- Annual premium of their health plan
- Annual premium of the Second lowest Cost Silver Plan from their region
- Annual affordable premium amount they are expected to pay from Line 8a of 8962
- The annual maximum premium assistance, B minus C
- The maximum APTC allowed, the lower of either A or D
- Total amount of tax credit advanced from the exchange
The household will thenreport the difference between E, the maximum APTC allowed, and F, the total APTC sent to the chosen health plan, Lines 24 – 27. If the family was entitled to more APTC than they received, they can claim a credit on their 1040 tax return. Similarly, if they received excess APTC for their MAGI, they will report that liability on their federal tax return. Lines 27 and 28 determine if there is a limit to the excess APTC that has to be repaid. While this is not on the form, the table will be in the instructions and can be found in the IRS Final Regulations that can be downloaded at the end of the post.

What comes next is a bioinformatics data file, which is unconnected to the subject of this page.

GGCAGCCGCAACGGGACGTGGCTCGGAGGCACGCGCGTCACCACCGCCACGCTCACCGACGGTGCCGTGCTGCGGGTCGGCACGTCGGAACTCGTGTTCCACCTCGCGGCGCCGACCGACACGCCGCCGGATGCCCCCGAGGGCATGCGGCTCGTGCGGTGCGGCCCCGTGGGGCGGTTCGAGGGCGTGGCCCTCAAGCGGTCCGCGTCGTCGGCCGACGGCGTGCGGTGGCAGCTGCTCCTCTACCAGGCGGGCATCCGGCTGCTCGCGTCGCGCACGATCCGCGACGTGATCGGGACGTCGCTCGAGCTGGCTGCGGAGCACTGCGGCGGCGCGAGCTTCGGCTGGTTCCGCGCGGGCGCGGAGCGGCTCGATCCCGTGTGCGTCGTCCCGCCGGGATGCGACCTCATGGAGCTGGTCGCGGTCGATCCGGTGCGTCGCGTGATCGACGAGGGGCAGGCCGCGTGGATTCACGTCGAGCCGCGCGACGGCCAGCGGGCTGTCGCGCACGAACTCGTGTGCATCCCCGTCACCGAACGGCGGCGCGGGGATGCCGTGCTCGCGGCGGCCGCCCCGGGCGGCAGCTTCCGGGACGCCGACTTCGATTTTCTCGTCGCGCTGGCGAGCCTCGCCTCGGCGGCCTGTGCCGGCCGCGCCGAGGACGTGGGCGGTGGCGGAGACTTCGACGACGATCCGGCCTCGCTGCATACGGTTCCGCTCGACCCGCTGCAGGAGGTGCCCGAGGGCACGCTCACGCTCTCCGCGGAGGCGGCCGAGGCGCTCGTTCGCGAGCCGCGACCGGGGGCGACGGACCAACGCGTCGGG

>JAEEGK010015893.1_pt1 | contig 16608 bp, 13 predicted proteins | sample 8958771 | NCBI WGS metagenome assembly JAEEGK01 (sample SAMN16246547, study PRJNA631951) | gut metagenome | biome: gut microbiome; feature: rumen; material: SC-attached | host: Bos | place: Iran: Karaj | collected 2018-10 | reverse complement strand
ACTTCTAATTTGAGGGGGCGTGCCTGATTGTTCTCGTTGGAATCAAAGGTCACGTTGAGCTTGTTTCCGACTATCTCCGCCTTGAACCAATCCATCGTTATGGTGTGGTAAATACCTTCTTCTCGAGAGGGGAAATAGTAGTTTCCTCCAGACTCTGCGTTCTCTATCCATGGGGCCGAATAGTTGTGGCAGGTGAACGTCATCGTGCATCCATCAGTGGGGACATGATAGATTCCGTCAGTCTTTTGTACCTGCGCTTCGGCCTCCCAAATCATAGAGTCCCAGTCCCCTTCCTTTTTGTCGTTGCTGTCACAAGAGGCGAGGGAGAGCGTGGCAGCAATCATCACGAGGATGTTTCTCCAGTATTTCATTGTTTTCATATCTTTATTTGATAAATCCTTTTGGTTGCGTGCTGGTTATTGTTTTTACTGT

Numerous household changes complicates calculations
Either the additional credit or the excess repayment will be reported on the front page of the updated 1040 federal tax return forms. The difficulty of the calculation for the tax credit with 8962 will be increased if the household has numerous changes from moving to a different state, region, added household members or reported changes to income. All of those changes recalculated the APTC and will need to be entered on a month by month basis on 8962.